A trip inside the Taylor Dam

What’s in store for potential hydropower

Two hundred feet beneath a wall of solid rock and concrete, the sound of water funneling through the Taylor Dam is so loud it is almost hard to shout over. The air is humid and smells of dirt and hydraulic fluid. It’s mid-winter and ice has formed on the metal grating that serves as a walkway from dry land to the bottom of a lake.

 

 

Several officials from Gunnison County Electric Association (GCEA) recently got their first look at the inner workings of the Taylor Dam since the announcement of a potential hydropower project at the dam.
Upper Gunnison River Water Conservancy District (UGRWCD) manager Frank Kugel invited GCEA chief executive officer Mike Wells, GCEA energy use and communications specialist Vicki Spencer and the Crested Butte News out for a tour of the facility last Thursday, February 19.
“Taylor has been one of those resources people in the valley have been talking about for as long as I can remember,” Wells says. “It seems like a waste of a resources not to tap in to hydropower there.”
However, after the tour Wells admitted he was somewhat concerned by the small space to work with inside the dam and the potential risk of damaging the structure. “If we were to put something in that discharge conduit and if there was ever a problem or something broke, for a small company that liability makes me a little bit nervous,” he says.
Last fall the Colorado Water Resources and Power Development Authority announced they would offer $15,000 in matching grants for entities willing to study potential small-scale hydropower projects across the state.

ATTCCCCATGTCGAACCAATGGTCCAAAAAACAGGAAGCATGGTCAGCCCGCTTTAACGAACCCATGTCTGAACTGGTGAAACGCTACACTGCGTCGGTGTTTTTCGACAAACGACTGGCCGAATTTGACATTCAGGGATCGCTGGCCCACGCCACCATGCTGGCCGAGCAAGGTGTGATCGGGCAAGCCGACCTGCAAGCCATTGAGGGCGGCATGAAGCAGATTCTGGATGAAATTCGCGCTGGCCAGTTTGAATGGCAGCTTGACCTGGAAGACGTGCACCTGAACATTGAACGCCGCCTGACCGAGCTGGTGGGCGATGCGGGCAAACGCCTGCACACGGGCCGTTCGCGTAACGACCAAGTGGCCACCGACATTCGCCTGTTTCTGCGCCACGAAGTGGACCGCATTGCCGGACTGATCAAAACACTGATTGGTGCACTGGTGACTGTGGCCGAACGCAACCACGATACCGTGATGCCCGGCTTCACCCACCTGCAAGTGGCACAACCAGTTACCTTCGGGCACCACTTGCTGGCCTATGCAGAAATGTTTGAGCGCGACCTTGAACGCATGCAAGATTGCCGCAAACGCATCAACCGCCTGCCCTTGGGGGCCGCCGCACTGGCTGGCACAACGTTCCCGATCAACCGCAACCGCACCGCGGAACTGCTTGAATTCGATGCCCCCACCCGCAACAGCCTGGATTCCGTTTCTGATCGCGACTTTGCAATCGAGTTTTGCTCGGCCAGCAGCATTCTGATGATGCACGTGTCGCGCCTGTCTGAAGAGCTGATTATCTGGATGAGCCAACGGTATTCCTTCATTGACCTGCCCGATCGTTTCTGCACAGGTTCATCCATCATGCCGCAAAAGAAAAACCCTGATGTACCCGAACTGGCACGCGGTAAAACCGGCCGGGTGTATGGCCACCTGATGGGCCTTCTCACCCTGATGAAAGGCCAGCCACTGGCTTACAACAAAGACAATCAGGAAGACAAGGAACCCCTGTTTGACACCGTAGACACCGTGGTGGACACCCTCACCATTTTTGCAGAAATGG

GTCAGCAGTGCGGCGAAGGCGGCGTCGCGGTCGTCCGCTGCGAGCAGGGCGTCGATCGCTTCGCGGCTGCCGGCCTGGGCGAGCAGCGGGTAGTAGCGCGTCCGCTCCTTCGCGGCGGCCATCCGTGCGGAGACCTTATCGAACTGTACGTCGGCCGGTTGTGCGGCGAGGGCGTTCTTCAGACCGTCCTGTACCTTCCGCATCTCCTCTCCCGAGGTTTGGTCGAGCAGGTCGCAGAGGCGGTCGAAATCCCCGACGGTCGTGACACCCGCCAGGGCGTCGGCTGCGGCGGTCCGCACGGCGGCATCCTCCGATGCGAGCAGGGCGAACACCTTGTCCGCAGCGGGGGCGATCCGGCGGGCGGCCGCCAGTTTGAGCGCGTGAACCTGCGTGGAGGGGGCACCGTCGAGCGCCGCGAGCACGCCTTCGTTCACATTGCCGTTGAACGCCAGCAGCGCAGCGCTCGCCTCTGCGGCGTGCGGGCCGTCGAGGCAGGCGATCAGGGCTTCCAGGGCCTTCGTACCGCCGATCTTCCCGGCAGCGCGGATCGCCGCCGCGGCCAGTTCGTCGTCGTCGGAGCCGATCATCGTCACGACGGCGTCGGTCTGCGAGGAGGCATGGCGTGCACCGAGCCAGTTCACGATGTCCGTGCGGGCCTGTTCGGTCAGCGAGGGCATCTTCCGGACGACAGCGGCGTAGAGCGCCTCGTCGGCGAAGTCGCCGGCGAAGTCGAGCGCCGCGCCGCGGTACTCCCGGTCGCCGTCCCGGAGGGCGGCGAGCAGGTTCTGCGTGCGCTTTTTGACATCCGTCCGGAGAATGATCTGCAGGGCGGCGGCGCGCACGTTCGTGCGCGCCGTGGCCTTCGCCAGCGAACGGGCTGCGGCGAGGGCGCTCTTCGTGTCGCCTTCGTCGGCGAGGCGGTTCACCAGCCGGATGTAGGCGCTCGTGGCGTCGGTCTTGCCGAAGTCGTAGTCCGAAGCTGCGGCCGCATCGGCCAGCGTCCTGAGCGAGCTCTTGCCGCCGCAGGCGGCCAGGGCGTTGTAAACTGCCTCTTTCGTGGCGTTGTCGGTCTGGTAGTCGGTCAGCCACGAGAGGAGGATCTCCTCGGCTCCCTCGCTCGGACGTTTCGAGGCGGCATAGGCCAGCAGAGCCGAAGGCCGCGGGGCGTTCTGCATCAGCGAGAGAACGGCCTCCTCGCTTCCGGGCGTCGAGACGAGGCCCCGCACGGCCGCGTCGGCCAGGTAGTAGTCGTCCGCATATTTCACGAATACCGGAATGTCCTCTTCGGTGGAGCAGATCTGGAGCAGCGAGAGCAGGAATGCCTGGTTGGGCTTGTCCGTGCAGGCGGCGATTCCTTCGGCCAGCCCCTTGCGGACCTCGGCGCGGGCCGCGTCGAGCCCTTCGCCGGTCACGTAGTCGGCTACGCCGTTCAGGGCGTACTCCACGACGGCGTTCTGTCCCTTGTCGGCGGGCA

Hearing this, the UGRWCD invited several members of a hydropower-engineering firm from the Front Range out for a tour of the Gunnison Valley to see if the local waterways had any potential. The engineers from TCB Aecomm said the Taylor Park Dam could be easily outfitted with a hydroelectric generator capable of generating one megawatt of electricity. With a little more work, the engineers estimated, the dam could generate even more electricity, but how much more was hard to say without further study.
Following the tour, the UGRWCD met with representatives from GCEA and the Uncompahgre Valley Water Users Association (which holds rights to the water in Taylor Park Reservoir) and the three entities agreed to become partners in a hydropower feasibility study of the dam and split the necessary matching grant funds, which totaled $15,000.
The Water Resources and Power Development Authority ended up approving 11 grant requests across the state, including the UGRWCD’s. The district will be sending out a request for proposals soon to engineering firms interested in completing the feasibility study, which should commence sometime this spring. “We’re going to make it an open process by sending out an RFP. We hope to have a contractor selected by the end of March,” Kugel says.
If a hydropower project is determined to be feasible, the UGRWCD will step back and GCEA will oversee the construction, generation and sale of power from Taylor Dam. “Our main goal was to have a hand in the feasibility study,” Kugel says.
A lease for power production would also need to be obtained from the U.S. Bureau of Reclamation, which owns the dam itself. Kugel says the Uncompahgre Valley Water Users Association would be the most logical entity to apply for that lease.
 “With this feasibility study we’ll really be able to quantify the value [of a hydropower project] and hopefully move ahead,” Wells says.
Taylor Park Reservoir sits about nine miles northeast of Almont, at the end of a winding narrow canyon that is well known for its incredible fishing.
The reservoir is held back by a 200-foot-high earthen dam that stretches more than 600 feet across the narrowest section of Taylor Canyon before it opens up into the high plains of Union Park.